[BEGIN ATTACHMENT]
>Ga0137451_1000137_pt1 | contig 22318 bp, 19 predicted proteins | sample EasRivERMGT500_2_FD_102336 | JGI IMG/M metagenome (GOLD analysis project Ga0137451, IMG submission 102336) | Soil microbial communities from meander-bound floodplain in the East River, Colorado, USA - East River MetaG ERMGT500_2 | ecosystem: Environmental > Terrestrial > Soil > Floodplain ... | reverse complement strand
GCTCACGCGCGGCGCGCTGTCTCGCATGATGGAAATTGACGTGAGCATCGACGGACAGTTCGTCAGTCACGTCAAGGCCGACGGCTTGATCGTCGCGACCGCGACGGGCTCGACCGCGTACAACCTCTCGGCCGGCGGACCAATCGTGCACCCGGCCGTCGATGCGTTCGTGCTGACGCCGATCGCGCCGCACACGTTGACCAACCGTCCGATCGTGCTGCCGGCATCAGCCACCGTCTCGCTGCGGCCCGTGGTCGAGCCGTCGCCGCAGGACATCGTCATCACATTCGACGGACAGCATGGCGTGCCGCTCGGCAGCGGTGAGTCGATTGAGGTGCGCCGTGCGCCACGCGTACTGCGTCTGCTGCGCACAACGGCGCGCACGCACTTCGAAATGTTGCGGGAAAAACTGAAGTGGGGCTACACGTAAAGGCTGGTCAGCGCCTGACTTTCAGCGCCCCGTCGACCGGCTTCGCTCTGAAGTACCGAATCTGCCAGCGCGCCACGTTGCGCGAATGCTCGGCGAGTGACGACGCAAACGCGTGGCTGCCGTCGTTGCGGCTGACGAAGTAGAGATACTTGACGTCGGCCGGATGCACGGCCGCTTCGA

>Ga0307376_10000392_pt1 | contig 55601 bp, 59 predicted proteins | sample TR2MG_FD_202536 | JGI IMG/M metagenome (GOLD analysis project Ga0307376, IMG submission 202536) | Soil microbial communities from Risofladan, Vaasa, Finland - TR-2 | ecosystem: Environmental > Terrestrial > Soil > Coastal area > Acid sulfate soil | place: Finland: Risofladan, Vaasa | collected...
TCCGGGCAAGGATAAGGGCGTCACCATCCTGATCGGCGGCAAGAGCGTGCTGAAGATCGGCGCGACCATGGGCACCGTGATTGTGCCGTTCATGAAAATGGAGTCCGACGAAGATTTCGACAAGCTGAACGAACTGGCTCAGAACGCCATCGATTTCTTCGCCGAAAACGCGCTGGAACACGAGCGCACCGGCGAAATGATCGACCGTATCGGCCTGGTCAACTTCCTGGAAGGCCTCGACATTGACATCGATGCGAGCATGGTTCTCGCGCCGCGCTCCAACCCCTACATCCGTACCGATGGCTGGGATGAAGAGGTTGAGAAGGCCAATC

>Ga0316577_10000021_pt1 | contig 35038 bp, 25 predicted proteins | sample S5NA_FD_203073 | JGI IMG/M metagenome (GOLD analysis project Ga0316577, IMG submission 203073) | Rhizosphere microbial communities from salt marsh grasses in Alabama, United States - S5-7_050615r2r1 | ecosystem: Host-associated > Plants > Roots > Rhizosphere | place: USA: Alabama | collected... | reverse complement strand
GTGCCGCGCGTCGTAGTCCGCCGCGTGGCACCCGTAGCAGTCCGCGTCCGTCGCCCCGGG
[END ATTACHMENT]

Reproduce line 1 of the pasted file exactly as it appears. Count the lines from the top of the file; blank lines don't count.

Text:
>Ga0137451_1000137_pt1 | contig 22318 bp, 19 predicted proteins | sample EasRivERMGT500_2_FD_102336 | JGI IMG/M metagenome (GOLD analysis project Ga0137451, IMG submission 102336) | Soil microbial communities from meander-bound floodplain in the East River, Colorado, USA - East River MetaG ERMGT500_2 | ecosystem: Environmental > Terrestrial > Soil > Floodplain ... | reverse complement strand